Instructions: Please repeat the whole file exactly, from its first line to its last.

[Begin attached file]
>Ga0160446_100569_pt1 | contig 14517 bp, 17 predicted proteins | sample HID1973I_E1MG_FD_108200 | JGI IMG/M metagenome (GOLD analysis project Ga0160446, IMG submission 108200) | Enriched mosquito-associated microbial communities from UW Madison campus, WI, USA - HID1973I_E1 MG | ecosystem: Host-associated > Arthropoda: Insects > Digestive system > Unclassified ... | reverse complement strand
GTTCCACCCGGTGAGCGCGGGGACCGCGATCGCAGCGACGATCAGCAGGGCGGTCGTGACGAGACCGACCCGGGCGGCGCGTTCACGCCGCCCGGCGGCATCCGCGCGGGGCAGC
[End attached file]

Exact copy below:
>Ga0160446_100569_pt1 | contig 14517 bp, 17 predicted proteins | sample HID1973I_E1MG_FD_108200 | JGI IMG/M metagenome (GOLD analysis project Ga0160446, IMG submission 108200) | Enriched mosquito-associated microbial communities from UW Madison campus, WI, USA - HID1973I_E1 MG | ecosystem: Host-associated > Arthropoda: Insects > Digestive system > Unclassified ... | reverse complement strand
GTTCCACCCGGTGAGCGCGGGGACCGCGATCGCAGCGACGATCAGCAGGGCGGTCGTGACGAGACCGACCCGGGCGGCGCGTTCACGCCGCCCGGCGGCATCCGCGCGGGGCAGC